OREGON STATE UNIVERSITY

Stop 1: Laguna Colorada Ignimbrite

Laguna Colorada Ignimbrite 22°13'20.17"S  67°24'49 .03"W

The Laguna Colorada ignimbrite defines the boundaries of the ignimbrite shield and can be observed in many places.  The best outcrops, however, are along the northern road from Laguna Colorada to Quetena at 22°13'20.17"S  67°24'49 .03"W and just off the southern road west of Quetena Grande near  22°21'27.29"S  67°23'53.27"W.

Driving through the Laguna Colorada ignimbrite

 

 

 

The Laguna Colorada ignimbrite is a fairly typical ignimbrite for the APVC.  The dominant mineralogy consists of plagioclase, quartz, biotite, and amphibole.  Small lithic and pumice  fragments are common throughout the ignimbrite, although their concentrations vary depending on location.

 

 

 


Lithic rich ignimbrite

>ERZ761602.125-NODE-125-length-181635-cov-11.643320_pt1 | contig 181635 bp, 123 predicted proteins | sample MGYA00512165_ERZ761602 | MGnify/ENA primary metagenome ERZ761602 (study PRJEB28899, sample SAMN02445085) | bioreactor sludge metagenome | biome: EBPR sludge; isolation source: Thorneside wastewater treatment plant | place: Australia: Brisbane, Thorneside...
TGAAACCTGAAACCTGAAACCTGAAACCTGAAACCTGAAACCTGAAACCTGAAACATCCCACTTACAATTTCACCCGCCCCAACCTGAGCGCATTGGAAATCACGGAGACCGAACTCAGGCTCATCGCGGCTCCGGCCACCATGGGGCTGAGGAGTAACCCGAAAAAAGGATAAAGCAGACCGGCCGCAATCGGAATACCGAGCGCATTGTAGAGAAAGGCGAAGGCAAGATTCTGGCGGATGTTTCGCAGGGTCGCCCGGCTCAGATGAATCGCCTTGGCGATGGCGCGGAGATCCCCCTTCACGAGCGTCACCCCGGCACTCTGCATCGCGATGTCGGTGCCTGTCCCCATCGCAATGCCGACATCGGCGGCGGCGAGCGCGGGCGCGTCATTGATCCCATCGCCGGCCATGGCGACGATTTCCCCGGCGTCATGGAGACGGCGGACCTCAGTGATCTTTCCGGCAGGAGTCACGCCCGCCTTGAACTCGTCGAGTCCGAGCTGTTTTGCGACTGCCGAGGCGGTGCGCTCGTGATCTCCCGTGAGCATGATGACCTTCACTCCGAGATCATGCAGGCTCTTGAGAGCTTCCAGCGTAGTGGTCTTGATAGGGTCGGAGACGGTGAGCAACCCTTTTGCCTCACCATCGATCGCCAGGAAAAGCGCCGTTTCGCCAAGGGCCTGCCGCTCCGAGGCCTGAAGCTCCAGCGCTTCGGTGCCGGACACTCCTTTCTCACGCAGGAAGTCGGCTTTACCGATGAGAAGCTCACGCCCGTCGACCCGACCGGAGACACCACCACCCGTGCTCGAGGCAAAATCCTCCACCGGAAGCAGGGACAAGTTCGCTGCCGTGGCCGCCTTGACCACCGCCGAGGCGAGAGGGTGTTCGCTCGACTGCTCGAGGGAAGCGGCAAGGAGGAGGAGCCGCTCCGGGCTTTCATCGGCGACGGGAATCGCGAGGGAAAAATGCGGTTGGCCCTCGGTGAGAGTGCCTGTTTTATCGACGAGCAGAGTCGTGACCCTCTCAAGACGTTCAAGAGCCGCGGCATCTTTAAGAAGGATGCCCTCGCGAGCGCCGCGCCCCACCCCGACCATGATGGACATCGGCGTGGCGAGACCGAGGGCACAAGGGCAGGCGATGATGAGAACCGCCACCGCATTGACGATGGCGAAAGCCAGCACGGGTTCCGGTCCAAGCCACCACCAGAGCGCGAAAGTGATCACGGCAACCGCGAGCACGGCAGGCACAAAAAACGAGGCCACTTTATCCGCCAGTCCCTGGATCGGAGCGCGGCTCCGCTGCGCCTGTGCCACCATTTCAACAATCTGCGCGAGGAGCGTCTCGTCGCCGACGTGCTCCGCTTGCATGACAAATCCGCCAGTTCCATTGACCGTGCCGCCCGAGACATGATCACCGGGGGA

Lithic fragments—mostly consisting of juvenile material—are common throughout the ignimbrite and are incredibly abundant in some facies such as this one.  Pumice fragments are small for the most part, with some larger pumice concentrated near the base of the ignimbrite. 

 

 

 

 

Laguna Colorada Welded Facies

 

 

 

 

The ignimbrite is highly welded near the domes.  Welding often occurs due to high temperatures and large volumes of ignimbrite erupted near the vent.  The welded blocks in this picture contain small fiamme, indicating compaction. You can see the welded ignimbrite in several locations on the northern road, particularly on one of several sharp curves near  22°13'5.09"S  67°26'6.72"W.